In 2015, Ms. Mertzel sent samples of four brands of butter to a lab for testing. The finding: No sign of spoilage after three weeks of storage at 68 to 77 degrees Fahrenheit. She commissioned a similar analysis this year and found no spoilage after 30 days.

“This is a quality issue, not a safety issue,” said Gina Mode, a butter researcher at the University of Wisconsin’s Center for Dairy Research. Butter will eventually go rancid but that won’t make people sick, she said. Ms. Mode in an informal survey of her colleagues found that 24 of 31 keep butter out, a telling data point among experts.

Claire Dinhut, who goes by “Condiment Claire” on TikTok, prefers to eat salted butter cold for its thicker texture. She talked about the Danish word tandsmør, which translates to a layer of butter so thick that a bite leaves teeth marks. “I love the feeling of biting into butter and not just having it melt into the toast,” Ms. Dinhut said.

Ice-hard butter makes Steve Tuttle heated. “I just get too worked up when it’s super impossible to spread, and you try to put it on your toast or pancake,” said Mr. Tuttle, a corporate private investigator in Washington. He takes home packets of cold butter from restaurants and uses them when he goes out to breakfast.

His girlfriend, Pamela Hess, eventually warmed to the idea. “He feels very strongly that it should be on the counter and at room temperature,” said Ms. Hess, the executive director of a nonprofit that teaches veterans how to farm.

Christopher Kimball, who oversees the eponymous Christopher Kimball’s Milk Street cooking empire, champions room-temp butter. “There’s nothing worse than taking cold butter and trying to put it on a pancake or a waffle or toast,” Mr. Kimball said. He lays it on pretty thick in praise of salted butter: “Unsalted butter on toast should be a felony,” he said.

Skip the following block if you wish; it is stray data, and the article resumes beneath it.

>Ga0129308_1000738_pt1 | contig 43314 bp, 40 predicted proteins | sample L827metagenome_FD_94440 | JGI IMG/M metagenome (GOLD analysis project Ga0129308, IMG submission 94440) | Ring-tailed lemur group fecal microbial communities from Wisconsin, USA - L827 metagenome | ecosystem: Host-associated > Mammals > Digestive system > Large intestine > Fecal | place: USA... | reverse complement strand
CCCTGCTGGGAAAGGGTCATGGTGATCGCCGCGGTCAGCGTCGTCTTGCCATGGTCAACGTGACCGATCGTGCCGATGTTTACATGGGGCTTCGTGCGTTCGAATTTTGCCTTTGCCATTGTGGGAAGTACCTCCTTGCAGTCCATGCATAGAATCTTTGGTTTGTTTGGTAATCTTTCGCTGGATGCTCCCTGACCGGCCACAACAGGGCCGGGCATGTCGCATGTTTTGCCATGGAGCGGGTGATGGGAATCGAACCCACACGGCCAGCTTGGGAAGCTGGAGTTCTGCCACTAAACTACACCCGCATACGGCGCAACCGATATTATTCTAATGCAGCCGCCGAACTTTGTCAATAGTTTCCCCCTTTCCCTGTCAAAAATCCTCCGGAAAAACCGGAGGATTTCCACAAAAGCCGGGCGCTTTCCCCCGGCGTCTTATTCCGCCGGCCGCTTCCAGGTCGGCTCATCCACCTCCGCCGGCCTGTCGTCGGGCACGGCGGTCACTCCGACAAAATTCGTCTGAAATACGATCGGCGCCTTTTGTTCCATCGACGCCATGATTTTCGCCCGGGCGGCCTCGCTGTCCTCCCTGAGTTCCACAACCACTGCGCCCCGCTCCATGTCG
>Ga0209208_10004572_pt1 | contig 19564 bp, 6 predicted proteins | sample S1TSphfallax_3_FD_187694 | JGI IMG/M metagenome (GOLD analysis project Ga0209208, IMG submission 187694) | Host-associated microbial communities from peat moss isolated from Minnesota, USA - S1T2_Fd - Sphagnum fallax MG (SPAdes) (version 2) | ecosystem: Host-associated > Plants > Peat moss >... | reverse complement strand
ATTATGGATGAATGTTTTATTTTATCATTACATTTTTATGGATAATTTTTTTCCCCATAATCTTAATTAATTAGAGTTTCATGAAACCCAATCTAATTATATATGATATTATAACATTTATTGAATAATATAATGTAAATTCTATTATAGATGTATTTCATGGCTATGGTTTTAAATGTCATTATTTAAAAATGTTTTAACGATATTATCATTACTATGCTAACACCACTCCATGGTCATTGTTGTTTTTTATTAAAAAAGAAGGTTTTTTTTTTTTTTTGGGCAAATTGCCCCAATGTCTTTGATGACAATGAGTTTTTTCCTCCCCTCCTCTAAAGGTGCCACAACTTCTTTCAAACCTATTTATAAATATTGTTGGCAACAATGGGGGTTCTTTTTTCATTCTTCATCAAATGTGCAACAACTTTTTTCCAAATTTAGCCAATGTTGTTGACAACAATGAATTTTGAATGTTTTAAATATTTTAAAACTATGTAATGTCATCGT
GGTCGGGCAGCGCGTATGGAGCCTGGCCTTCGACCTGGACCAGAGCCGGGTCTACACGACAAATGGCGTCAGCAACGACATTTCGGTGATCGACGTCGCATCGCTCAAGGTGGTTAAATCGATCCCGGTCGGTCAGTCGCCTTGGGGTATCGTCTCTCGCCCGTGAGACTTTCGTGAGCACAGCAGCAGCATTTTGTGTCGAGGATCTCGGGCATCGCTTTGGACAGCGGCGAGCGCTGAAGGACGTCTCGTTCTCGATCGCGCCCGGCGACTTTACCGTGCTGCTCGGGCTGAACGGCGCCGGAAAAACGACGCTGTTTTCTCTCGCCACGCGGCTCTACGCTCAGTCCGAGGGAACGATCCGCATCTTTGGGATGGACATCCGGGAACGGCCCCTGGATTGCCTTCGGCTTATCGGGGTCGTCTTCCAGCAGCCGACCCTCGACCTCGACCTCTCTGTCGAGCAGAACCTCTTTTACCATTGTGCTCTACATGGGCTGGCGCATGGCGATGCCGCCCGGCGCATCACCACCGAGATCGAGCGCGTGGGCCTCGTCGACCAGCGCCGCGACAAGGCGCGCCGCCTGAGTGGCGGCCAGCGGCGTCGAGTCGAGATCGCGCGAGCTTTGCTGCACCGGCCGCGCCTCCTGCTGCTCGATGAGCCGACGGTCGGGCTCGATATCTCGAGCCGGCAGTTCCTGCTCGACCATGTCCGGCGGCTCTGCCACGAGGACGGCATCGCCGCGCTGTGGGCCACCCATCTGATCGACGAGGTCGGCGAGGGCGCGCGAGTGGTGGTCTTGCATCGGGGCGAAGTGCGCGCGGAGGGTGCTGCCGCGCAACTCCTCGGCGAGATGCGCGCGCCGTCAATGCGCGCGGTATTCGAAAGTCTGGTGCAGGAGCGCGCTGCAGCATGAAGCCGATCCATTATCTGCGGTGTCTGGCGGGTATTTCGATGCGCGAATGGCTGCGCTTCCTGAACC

Sara Moulton, who fields culinary questions from listeners on Milk Street’s podcast with Mr. Kimball, sides largely with the cold camp. If left unrefrigerated for too long, she said, butter isn’t “going to kill you. It’s just not going to taste good, and why would you want to do that to yourself?”

French cook and author Jacques Pépin, who served as a personal chef for the late French President Charles de Gaulle, praised refrigerated butter. “The reaction in your mouth when it’s cold—the freshness of it,” he said. Mr. Pépin has found a way to spread butter without letting it soften. He uses a vegetable peeler to shave off slices.

Erin French, head chef and owner of the Lost Kitchen restaurant in Freedom, Maine, recalled butter packets left on the table at her parents’ diner when she was growing up. “Those probably sat there easily for a month,” she said. Soft butter is still her preference. “It’s just so much more joyful to slather butter instead of trying to scrape it,” she said.

Ms. Mertzel, president of housewares manufacturer Kitchen Concepts Unlimited, takes her cause to trade shows, where she sets up a chalkboard for passersby to sign if they keep their butter out of the refrigerator. “Sometimes they’ll say, ‘Well, my aunt does it,’” Ms. Mertzel said. “I’m like, ‘Go put your aunt’s name on the board.’”

Write to Kristina Peterson at